Control (T1-T5)

Deviation of the forward-backward position on the treadmill contained an interaction effect as the PAPAW group showed a greater reduction over time, therefore, separate repeated-measures ANOVAs were used to compare the effect of time. It was found that the forward-backward deviation significantly reduced over time for the PAPAW group and for the RHW (ΔRHW.T1-T5 = 1.4, ΔPAPAW.T1-T5 = 1.1). Furthermore, a MANOVA, with follow-up ANOVAs revealed that the forward-backward deviation was significantly higher for the PAPAW group than the RHW group during T1 and T5.

Left-right deviation of the treadmill position significantly lowered between T1 and T5 for both groups. The PAPAW group had a significantly higher left-right deviation than the RHW group and no interaction effect was found.

Stroke frequency significantly lowered over time for both groups (ΔRHW.T1-T5 = 12.5, ΔPAPAW.T1-T5 = 10.4). Additionally, stroke frequency was found to be lower in the RHW group (Δ = 8.7 strokes x min− 1 at T5), however this difference was not statistically significant. No interaction effects were found.


Mechanical efficiency was higher for the PAPAW group during their transfer session than for the RHW group during their first session (Δ = 0.5%), however, these differences were not statistically significant. Similar results were found for EE (Δ = -35 W), heart rate (Δ = − 10 bpm), RPE (Δ = − 1.2), and stroke frequency (Δ = − 10.7 strokes x min-1), but these were also not significant.

Additionally, the RHW group had a lower heart rate (Δ = − 7.9 bpm), RPE (Δ = − 1.9), left-right (Δ = − 2.2 m × 10− 2) and forward-backward (Δ = − 1.7 m × 10− 2) deviation during their transfer session than the PAPAW group during their first session, however, none of these results reached statistical significance.


The aim of the current study was to explore early skill acquisition through practice of able-bodied participants in PAPAWs and compare them to able-bodied participants that performed the same protocol with RHWs. Learning effects were found for both groups, as both increased their (assisted) mechanical efficiency, reduced their heart rate, RPE, their right-left and forward-backward deviation on the treadmill, and had a lower stroke frequency over time.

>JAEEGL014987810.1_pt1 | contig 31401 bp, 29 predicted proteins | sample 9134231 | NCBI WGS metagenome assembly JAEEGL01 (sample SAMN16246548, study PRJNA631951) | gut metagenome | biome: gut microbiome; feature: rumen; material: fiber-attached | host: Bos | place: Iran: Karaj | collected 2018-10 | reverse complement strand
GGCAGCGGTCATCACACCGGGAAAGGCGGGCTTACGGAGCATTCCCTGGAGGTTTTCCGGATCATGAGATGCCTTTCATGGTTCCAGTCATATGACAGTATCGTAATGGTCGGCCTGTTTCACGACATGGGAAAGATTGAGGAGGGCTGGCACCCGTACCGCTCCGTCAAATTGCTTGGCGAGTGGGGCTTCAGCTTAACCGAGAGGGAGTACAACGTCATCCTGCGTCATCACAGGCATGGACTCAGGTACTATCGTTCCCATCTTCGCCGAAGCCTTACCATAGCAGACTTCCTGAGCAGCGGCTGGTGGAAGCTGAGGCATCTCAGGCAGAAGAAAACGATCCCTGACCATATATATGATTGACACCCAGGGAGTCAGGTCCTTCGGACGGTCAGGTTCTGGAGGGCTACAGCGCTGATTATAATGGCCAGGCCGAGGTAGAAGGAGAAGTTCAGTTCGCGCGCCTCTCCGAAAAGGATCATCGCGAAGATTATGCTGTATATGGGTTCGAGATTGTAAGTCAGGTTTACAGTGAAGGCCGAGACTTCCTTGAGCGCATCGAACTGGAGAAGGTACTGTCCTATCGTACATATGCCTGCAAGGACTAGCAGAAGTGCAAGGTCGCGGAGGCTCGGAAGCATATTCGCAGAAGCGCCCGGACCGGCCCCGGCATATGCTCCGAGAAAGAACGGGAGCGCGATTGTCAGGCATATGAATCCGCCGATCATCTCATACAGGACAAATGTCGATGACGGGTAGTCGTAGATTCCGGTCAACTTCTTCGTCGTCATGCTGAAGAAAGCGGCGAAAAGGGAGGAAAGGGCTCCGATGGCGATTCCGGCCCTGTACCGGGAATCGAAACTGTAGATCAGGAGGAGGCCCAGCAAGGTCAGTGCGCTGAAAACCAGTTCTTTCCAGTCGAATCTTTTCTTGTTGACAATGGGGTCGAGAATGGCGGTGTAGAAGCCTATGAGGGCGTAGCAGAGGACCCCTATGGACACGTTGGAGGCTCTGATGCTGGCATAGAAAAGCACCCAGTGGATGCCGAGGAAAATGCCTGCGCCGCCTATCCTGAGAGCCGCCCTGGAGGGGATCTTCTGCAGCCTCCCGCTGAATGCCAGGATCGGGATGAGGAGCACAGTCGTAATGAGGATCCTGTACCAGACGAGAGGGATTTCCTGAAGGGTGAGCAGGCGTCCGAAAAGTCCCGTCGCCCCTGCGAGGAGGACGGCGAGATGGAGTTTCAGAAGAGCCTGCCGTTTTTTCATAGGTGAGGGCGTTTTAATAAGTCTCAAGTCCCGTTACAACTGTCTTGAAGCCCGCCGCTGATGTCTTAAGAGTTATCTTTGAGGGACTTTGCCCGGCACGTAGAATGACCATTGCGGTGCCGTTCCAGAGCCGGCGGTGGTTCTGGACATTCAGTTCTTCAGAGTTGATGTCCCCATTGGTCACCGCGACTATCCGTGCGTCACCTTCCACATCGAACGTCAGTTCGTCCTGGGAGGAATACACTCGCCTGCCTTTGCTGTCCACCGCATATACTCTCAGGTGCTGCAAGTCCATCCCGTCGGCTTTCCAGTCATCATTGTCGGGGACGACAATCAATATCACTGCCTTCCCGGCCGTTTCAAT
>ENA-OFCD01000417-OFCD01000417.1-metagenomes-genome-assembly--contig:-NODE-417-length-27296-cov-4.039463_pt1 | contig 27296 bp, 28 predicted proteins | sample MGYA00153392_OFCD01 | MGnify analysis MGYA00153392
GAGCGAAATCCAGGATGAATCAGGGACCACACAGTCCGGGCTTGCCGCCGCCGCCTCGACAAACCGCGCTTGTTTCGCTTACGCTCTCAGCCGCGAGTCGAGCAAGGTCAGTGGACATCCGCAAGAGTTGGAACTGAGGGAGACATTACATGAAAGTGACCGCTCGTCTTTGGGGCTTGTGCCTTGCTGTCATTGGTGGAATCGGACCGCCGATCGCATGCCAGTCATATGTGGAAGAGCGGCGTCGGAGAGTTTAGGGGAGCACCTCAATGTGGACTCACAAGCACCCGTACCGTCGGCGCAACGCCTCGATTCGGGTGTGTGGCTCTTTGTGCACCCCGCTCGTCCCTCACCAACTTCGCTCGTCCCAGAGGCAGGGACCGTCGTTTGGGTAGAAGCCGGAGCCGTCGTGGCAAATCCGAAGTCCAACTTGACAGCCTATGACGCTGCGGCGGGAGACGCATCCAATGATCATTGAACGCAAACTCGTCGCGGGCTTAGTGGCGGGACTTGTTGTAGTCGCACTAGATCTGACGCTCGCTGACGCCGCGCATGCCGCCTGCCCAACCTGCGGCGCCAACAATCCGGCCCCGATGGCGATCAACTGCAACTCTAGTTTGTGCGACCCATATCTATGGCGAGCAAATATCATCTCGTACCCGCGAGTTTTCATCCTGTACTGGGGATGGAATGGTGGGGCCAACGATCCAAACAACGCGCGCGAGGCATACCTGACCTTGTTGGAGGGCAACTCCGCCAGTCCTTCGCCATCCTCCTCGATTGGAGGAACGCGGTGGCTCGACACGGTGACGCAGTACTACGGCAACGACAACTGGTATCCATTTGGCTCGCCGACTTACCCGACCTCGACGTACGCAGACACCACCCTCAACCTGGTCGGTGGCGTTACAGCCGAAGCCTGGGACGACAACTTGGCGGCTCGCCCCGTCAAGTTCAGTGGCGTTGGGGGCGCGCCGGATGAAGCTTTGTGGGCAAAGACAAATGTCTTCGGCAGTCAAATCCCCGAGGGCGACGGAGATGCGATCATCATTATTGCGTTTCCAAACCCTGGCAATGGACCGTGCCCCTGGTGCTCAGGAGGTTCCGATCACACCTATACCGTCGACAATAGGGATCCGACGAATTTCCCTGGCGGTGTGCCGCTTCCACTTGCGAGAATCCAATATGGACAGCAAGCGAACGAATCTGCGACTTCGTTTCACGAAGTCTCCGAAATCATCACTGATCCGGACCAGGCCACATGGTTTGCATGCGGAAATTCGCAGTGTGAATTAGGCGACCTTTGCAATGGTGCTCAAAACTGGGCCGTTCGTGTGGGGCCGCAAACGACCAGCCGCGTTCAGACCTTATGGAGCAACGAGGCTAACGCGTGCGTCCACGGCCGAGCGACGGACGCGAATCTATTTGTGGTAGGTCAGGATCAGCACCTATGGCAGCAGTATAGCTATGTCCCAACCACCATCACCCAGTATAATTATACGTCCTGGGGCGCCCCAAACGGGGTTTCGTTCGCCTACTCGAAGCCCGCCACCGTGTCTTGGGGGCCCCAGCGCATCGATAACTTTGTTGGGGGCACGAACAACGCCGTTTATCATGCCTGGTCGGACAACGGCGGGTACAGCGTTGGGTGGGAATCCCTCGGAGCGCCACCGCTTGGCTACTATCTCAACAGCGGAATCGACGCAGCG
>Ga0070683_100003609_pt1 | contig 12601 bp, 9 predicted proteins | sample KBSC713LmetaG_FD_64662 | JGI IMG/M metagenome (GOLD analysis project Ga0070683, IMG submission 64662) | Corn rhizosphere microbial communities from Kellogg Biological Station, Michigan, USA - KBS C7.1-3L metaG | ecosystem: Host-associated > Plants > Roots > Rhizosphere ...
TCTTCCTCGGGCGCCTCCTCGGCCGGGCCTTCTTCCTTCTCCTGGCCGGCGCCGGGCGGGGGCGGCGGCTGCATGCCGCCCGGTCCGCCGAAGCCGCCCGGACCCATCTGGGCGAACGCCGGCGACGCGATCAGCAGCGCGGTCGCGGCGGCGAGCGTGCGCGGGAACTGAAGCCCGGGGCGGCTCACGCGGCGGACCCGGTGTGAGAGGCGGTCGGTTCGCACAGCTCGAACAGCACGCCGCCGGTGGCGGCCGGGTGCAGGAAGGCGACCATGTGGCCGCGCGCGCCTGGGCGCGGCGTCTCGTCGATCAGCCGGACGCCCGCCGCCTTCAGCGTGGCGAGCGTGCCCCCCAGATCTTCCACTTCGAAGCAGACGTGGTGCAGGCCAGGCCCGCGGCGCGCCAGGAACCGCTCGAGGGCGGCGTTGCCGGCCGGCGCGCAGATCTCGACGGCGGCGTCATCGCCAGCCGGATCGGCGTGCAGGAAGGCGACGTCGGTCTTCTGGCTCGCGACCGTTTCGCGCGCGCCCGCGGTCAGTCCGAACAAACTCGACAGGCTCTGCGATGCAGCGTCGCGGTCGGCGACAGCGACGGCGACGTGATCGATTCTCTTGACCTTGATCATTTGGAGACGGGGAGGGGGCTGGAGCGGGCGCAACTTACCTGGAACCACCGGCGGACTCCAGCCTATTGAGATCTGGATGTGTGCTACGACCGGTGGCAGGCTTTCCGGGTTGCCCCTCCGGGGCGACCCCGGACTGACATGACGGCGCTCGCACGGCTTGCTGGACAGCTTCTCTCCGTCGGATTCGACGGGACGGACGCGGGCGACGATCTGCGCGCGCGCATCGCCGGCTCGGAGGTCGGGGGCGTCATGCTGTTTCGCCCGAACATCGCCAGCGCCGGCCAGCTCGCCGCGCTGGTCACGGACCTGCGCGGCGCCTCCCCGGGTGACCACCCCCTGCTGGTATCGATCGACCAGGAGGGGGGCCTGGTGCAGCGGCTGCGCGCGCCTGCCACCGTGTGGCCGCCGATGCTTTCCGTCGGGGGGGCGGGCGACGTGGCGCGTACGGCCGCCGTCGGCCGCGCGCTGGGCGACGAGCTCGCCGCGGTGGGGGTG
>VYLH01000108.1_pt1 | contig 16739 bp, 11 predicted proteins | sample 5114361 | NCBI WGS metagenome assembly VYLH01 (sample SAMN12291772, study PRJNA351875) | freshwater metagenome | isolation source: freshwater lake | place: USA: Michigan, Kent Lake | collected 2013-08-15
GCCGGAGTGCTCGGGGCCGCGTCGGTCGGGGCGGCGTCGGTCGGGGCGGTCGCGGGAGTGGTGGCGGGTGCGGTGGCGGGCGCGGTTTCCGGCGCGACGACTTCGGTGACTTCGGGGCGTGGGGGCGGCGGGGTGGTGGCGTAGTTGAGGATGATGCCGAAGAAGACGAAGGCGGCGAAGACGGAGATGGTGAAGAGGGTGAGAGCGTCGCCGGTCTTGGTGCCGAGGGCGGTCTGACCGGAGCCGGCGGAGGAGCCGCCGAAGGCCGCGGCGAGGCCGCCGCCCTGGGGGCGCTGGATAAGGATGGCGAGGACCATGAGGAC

Assisted mechanical efficiency in the PAPAW increased from 5.8 to 6.5%. These values are lower compared to those of Arva [16] and colleagues (9.9–20.6% at different speeds/power outputs), but higher than the findings of Pavlidou [34] and colleagues (4.2%). (Assisted) mechanical efficiency rises as external power output increases [16], which might explain the differences between our study and the study of Pavlidou and colleagues. However, Arva and colleagues had participants perform at a lower power output and still found a higher mechanical efficiency. Of course, the use of different amounts of power assist from the different PAPAWs could be the cause of this. For future studies, it seems important to consider that PAPAW propulsion, in addition to RHW propulsion, changes through learning.

Mean mechanical efficiency in the RHW mode was found to be slightly lower (5.1%) than in other studies (5.5–7.0%) with able-bodied subjects [21, 27, 35] and also increased over time. One possible explanation is that the way external power output is determined between different studies influences the outcomes. When external power output is determined from measurement wheels the effect of movement variability on the treadmill can also be included, increasing the observed external power output. In the current study the power output was determined from a drag-test, which determines the power output required for moving in a straight line at a constant velocity. In a paper of Vegter et al. where two measurement wheels and the drag test were compared an underestimation of 14% was found [20].

In general, PAPAW propulsion was more efficient than RHW propulsion. As external power output was constant during this study, a higher mechanical efficiency also corresponds with a reduction in EE. The lower EE [7, 13, 15, 16, 34, 36] is in accordance with other studies that compared RHWs with PAPAWs. Likewise, RPE was found to be lower for the PAPAW group and similar results were found in other studies [7, 11, 14]. Correspondingly, heart rate was also expected to be lower for the PAPAW group. Mean heart rates were in the expected direction, but due to the high variance between subjects no statistically significant difference could be found, which is in contrast with previous studies [1113, 15, 34].

Unfortunately, it is not clear what proportion of the reduced energetic cost of PAPAW propulsion in comparison with RHW propulsion is due to the contribution of the motor. For example, it could be that the technique of the participant is less efficient, but the added power of the motor is enough to compensate for that. The assist provided by the wheels is of proportional grade with no exact knowledge of the algorithm of the assist. The assist being proportional means that the torque provided by the motors during propulsion is dependent on the propulsion characteristics of the user. Knowledge on the algorithm of the assist and the propulsion characteristics of the user are of great importance to objectively determine whether the mechanical efficiency is high or low compared to other studies. The motor power is rated at 60 W per wheel, considering the low intensity required for this task (17 W, fixed speed and direction) it can be stated that the motors do not use their full potential. Although it is good to see that the user needs to stay somewhat active. Different task constraints might give different results due to their interaction with the control algorithm.